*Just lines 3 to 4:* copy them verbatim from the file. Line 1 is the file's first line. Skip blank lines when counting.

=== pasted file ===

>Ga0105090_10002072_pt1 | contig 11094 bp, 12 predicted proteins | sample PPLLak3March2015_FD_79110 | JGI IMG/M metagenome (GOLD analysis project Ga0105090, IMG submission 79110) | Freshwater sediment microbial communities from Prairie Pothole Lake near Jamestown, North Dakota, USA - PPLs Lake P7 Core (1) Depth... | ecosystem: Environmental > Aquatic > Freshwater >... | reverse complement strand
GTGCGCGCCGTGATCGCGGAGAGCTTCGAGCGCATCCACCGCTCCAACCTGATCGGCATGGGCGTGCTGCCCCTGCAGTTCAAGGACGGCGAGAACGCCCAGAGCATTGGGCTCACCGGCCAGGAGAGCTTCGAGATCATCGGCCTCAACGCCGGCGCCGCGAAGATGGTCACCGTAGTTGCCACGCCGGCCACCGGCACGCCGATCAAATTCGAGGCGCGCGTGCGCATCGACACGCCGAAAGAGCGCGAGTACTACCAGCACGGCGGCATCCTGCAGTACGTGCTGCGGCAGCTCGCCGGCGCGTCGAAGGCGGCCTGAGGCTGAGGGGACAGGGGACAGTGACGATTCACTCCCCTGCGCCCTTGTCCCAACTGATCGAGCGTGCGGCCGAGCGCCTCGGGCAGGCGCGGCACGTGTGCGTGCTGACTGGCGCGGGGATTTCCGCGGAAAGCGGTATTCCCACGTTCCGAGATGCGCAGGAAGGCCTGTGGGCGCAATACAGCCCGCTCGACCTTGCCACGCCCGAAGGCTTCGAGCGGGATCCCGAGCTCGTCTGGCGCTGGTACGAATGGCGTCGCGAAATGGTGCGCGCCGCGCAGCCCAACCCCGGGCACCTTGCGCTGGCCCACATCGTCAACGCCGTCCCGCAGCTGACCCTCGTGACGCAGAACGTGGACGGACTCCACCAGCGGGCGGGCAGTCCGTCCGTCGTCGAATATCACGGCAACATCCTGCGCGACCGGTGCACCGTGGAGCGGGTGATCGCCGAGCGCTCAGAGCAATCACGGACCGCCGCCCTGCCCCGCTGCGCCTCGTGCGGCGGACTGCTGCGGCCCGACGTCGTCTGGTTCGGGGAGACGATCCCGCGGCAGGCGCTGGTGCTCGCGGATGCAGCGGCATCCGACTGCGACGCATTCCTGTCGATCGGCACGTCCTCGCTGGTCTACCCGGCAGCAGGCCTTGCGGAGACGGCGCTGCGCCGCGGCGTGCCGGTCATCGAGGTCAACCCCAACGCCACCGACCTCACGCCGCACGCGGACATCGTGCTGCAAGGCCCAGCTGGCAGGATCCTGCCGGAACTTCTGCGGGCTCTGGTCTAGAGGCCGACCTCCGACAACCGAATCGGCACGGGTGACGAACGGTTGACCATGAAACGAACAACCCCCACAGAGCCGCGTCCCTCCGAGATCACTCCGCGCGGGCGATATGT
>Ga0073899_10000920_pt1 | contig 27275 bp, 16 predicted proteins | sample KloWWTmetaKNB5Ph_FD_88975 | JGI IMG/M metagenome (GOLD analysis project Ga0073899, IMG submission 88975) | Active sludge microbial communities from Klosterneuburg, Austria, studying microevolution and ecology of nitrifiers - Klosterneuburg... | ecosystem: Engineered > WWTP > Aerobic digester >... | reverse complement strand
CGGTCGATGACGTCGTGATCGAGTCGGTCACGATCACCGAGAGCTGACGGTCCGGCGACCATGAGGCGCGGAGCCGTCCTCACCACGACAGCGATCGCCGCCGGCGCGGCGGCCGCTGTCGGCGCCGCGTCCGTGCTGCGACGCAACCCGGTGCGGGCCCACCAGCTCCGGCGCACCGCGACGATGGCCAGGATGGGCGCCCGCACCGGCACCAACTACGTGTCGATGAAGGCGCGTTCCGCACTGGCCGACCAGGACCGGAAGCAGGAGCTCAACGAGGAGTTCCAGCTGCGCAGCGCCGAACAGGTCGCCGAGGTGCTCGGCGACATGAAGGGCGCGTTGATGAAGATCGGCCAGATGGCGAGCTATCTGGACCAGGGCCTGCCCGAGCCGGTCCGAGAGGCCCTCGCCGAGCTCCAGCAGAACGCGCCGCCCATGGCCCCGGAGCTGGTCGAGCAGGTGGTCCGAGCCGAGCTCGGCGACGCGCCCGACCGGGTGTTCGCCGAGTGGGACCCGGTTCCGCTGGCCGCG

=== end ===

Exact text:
>Ga0073899_10000920_pt1 | contig 27275 bp, 16 predicted proteins | sample KloWWTmetaKNB5Ph_FD_88975 | JGI IMG/M metagenome (GOLD analysis project Ga0073899, IMG submission 88975) | Active sludge microbial communities from Klosterneuburg, Austria, studying microevolution and ecology of nitrifiers - Klosterneuburg... | ecosystem: Engineered > WWTP > Aerobic digester >... | reverse complement strand
CGGTCGATGACGTCGTGATCGAGTCGGTCACGATCACCGAGAGCTGACGGTCCGGCGACCATGAGGCGCGGAGCCGTCCTCACCACGACAGCGATCGCCGCCGGCGCGGCGGCCGCTGTCGGCGCCGCGTCCGTGCTGCGACGCAACCCGGTGCGGGCCCACCAGCTCCGGCGCACCGCGACGATGGCCAGGATGGGCGCCCGCACCGGCACCAACTACGTGTCGATGAAGGCGCGTTCCGCACTGGCCGACCAGGACCGGAAGCAGGAGCTCAACGAGGAGTTCCAGCTGCGCAGCGCCGAACAGGTCGCCGAGGTGCTCGGCGACATGAAGGGCGCGTTGATGAAGATCGGCCAGATGGCGAGCTATCTGGACCAGGGCCTGCCCGAGCCGGTCCGAGAGGCCCTCGCCGAGCTCCAGCAGAACGCGCCGCCCATGGCCCCGGAGCTGGTCGAGCAGGTGGTCCGAGCCGAGCTCGGCGACGCGCCCGACCGGGTGTTCGCCGAGTGGGACCCGGTTCCGCTGGCCGCG